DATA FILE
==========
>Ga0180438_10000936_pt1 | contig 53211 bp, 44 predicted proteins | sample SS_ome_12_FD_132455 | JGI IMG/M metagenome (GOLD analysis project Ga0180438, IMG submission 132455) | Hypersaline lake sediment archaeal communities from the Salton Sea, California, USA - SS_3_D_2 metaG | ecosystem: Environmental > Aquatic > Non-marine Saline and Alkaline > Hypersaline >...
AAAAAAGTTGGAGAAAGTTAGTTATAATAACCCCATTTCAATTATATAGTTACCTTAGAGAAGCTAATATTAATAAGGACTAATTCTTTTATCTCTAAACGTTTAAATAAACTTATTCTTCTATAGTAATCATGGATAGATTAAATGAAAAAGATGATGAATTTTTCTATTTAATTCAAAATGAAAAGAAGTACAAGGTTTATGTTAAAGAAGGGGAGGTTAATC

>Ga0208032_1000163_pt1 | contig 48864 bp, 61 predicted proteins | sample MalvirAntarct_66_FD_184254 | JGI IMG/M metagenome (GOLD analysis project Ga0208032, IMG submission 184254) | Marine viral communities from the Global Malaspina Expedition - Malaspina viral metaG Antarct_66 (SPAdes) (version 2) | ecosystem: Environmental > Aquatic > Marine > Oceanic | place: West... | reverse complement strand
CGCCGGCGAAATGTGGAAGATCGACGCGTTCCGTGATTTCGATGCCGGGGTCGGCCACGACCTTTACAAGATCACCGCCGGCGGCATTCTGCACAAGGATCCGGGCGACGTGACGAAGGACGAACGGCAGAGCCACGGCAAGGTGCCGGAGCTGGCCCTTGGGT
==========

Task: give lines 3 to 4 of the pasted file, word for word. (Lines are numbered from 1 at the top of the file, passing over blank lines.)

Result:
>Ga0208032_1000163_pt1 | contig 48864 bp, 61 predicted proteins | sample MalvirAntarct_66_FD_184254 | JGI IMG/M metagenome (GOLD analysis project Ga0208032, IMG submission 184254) | Marine viral communities from the Global Malaspina Expedition - Malaspina viral metaG Antarct_66 (SPAdes) (version 2) | ecosystem: Environmental > Aquatic > Marine > Oceanic | place: West... | reverse complement strand
CGCCGGCGAAATGTGGAAGATCGACGCGTTCCGTGATTTCGATGCCGGGGTCGGCCACGACCTTTACAAGATCACCGCCGGCGGCATTCTGCACAAGGATCCGGGCGACGTGACGAAGGACGAACGGCAGAGCCACGGCAAGGTGCCGGAGCTGGCCCTTGGGT